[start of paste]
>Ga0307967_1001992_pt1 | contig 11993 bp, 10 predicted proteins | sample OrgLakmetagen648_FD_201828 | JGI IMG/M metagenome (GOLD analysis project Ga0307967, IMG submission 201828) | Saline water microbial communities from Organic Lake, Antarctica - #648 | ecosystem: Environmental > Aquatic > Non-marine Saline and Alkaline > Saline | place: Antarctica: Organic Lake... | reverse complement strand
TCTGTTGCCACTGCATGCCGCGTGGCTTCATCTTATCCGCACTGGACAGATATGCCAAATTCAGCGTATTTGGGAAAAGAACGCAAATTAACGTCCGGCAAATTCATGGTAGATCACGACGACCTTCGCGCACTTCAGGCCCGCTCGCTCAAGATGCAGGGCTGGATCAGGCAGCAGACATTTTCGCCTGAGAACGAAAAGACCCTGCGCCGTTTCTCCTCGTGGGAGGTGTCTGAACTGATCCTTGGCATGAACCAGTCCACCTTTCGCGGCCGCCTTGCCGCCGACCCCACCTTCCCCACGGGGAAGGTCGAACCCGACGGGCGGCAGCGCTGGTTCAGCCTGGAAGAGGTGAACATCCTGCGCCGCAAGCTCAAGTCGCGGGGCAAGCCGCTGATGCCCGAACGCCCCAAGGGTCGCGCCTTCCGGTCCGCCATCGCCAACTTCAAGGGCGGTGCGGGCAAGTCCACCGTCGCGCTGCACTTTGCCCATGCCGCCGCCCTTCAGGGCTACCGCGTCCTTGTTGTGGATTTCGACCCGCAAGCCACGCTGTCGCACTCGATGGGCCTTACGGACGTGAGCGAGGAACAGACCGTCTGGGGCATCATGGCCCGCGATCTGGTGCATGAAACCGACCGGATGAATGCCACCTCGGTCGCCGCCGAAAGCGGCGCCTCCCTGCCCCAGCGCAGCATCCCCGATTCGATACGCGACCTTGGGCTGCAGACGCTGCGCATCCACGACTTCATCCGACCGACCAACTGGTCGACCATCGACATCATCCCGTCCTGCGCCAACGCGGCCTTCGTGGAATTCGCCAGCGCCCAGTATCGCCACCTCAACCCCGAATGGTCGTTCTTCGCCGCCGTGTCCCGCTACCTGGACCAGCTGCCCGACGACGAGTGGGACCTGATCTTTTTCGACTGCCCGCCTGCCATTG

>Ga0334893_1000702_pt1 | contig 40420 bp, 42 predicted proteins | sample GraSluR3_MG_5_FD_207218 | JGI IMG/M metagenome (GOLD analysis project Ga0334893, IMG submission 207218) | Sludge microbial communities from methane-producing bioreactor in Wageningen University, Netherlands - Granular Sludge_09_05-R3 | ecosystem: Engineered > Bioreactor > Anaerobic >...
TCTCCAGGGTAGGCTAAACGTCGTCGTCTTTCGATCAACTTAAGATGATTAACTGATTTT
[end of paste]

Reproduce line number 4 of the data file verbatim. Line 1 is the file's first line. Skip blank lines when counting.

TCTCCAGGGTAGGCTAAACGTCGTCGTCTTTCGATCAACTTAAGATGATTAACTGATTTT